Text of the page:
The suspects are accused of stealing vehicles from the four dealerships in Queens and one more in Brooklyn over the course of three months and allegedly selling one of the cars to a defendant who planned to send it overseas on a container ship.
Among the items needed are:
shaving cream and men’s and women’s razors, feminine hygiene products and deodorant for men and women;
The crane atop One World Trade Center, seen from Woodhaven Boulevard in Glendale, a few hours after it raised the last section of the 1,776-foot structure to the top last Friday, officially reaching its symbolic height.
The last section of the spire atop 1 World Trade Center — the building once officially known, and still often referred to, as the Freedom Tower — was installed last Friday, marking the building’s official height of 1,776 feet, which pays homage to the year the Declaration of Independence was signed. The top of the mast was placed just after 8 a.m. Friday morning.
The $3.8 billion skyscraper can be seen from nearly every neighborhood in Queens. It returns the title of the city’s tallest to Lower Manhattan for the first time since 9/11 and stands next to the former site of the World Trade Center’s Twin Towers, which were destroyed that day by terrorists, killing 2,606 people, including more than 200 from Queens.
For most people, growing up in Queens often meant a trip to “the butcher,” “the meat market” or simply “the store.”
The latter may sound vague, but any Queens native knows that does not mean a supermarket or Queens Center mall.
State Sen. Jose Peralta, a candidate for Queens Borough President, said he does not know why the FBI or disgraced former state Sen. Shirley Huntley would have wanted to tape conversations with him in Huntley’s home as part of an ongoing corruption investigation.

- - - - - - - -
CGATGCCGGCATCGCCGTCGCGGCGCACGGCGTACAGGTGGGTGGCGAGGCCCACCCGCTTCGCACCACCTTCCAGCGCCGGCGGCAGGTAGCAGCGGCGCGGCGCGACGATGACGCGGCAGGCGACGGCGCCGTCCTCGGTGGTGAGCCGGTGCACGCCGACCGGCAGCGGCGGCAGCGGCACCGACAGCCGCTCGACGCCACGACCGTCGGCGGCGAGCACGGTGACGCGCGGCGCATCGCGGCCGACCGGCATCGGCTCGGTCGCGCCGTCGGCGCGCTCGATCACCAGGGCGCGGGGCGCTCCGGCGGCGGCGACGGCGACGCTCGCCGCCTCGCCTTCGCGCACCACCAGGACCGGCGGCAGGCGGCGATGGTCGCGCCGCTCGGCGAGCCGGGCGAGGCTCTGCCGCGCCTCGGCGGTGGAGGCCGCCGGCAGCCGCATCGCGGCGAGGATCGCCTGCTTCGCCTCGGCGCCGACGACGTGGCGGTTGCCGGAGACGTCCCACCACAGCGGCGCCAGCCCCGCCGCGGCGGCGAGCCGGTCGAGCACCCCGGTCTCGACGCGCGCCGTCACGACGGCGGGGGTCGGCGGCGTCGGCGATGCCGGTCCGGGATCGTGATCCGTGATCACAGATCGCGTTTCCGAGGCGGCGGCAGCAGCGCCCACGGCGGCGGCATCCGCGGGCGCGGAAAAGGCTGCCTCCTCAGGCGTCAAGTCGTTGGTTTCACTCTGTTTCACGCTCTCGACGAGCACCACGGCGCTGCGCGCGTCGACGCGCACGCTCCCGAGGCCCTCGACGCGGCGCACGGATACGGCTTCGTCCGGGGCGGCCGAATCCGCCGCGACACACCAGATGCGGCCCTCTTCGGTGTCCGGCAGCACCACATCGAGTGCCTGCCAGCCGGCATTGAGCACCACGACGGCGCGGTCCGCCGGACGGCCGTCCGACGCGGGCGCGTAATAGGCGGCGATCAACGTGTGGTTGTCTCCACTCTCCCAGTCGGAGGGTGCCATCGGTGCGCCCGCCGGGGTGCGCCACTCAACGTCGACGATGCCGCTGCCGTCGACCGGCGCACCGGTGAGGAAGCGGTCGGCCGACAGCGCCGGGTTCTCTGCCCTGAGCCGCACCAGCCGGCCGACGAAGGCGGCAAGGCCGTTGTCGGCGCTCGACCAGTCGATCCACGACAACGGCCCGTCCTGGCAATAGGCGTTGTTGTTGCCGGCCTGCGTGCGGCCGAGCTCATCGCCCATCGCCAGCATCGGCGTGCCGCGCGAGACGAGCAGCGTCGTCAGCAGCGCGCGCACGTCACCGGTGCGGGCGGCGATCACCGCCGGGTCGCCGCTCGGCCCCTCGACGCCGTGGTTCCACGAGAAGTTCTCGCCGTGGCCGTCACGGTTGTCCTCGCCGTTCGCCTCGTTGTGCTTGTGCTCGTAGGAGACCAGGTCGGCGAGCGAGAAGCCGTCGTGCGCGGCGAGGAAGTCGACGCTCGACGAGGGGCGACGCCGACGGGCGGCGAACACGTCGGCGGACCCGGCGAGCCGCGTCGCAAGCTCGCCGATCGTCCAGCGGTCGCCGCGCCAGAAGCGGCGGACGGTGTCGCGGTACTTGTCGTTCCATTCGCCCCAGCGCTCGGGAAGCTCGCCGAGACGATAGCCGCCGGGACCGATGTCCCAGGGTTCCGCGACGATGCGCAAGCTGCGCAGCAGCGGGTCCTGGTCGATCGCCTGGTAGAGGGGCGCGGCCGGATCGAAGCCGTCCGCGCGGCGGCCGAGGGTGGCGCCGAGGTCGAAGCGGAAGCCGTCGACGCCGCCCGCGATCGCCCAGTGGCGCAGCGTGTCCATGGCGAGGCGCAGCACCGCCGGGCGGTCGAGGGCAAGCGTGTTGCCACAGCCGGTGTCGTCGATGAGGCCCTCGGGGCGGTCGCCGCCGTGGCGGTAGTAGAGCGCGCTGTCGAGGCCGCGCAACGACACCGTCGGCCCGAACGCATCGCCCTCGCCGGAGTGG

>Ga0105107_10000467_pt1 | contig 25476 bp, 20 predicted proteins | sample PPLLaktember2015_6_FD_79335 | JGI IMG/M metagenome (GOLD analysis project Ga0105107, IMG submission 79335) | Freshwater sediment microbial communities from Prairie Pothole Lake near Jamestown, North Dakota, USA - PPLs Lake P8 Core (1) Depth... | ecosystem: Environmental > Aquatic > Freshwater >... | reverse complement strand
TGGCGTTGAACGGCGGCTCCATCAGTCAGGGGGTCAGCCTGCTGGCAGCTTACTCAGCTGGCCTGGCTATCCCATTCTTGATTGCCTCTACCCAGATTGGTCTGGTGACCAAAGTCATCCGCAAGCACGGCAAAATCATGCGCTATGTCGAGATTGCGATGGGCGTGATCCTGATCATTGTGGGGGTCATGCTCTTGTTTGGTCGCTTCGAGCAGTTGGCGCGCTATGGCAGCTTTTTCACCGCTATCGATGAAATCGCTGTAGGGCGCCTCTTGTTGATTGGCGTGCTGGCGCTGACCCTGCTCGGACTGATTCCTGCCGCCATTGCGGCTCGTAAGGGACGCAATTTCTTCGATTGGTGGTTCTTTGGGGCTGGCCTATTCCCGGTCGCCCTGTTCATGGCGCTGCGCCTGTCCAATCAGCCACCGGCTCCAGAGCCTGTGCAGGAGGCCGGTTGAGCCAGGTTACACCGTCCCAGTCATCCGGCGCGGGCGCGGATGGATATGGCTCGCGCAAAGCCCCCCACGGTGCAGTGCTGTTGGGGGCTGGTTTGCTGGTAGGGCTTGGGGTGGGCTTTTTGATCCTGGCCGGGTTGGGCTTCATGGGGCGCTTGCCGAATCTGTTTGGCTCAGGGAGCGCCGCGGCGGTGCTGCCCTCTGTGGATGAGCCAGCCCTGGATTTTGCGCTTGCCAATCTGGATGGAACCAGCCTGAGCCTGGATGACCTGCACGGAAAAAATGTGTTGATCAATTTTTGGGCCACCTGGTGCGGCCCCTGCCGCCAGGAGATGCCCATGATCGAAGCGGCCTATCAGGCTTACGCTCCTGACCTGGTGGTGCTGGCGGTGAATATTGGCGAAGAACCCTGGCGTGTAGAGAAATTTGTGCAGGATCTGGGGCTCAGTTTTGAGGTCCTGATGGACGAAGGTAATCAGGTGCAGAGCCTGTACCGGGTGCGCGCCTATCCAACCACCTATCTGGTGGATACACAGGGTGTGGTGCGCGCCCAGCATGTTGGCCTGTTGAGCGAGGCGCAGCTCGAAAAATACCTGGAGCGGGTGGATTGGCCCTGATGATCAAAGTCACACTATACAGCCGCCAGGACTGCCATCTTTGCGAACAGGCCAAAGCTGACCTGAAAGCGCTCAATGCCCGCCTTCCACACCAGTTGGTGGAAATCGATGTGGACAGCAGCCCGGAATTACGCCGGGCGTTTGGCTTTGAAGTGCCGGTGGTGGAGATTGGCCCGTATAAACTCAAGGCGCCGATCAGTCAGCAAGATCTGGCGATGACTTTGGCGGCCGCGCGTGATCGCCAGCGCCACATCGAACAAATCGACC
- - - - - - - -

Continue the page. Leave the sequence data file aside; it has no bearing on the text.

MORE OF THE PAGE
If published reports are right, state Sen. Jose Peralta (D-East Elmhurst) and seven others were taped in former Sen. Shirley Huntley’s home either at the request of the FBI, or at Huntley’s recommendation to the bureau.
In an interview following Huntley’s sentencing to prison last week, Peralta said he is at a loss to explain why either would consider him a possible target for a corruption probe.
Last Thursday a man allegedly terrorized his home neighborhood of Long Island City, stealing cars and money while wielding a gun that wasn’t all that it seemed.
Police briefly closed down part of Borden Avenue in their pursuit of the suspect. About eight hours later they arrested Nicolas Almonte, 27, who lives on Borden Avenue.
About two dozen bicycle enthusiasts came together last Saturday at Maspeth High School for a community forum to kick into gear plans that could see a new bike infrastructure for the area and surrounding neighborhoods in place by as early as next year.
Among those in attendance was Frank Rosado, a Ridgewood resident who commutes by bicycle to Manhattan every day.
The organizers of this year’s Memorial Day Parade in Maspeth have selected a Korean War combat veteran and a Navy man who served for 26 years for special recognition during the annual post-parade ceremony. The event will be held at 2 p.m. May 26 in Veterans Square, at Grand Avenue and 69th Street, immediately following the parade, which starts at 1 p.m.
Donald Steinmaker was a rifleman in Korea and Joseph Romano joined the Navy in the final months of World War II.
A Jamaica man faces 25 years to life in prison following his conviction in a 2008 murder resulting from a dispute between two men over who controlled a 14-year-old prostitute.
Brandon King, 26, of 116th Street, was convicted of second-degree murder and second-degree criminal possession of a weapon on May 8, following a two-week trial, for shooting an unarmed man five times. He is scheduled to be sentenced by Queens Supreme Court Judge Gregory Lasak on June 5.
An 18-year-old Brentwood, LI teenager pleaded guilty last Thursday to burglary as a hate crime for committing three separate thefts in Queens in one day, duping three elderly men into allowing the defendant and his cohorts into their homes so they could steal cash and valuables.
“The defendant in this case shamefully targeted his victims because their advanced age and frailties made them easy targets,” said District Attorney Richard Brown.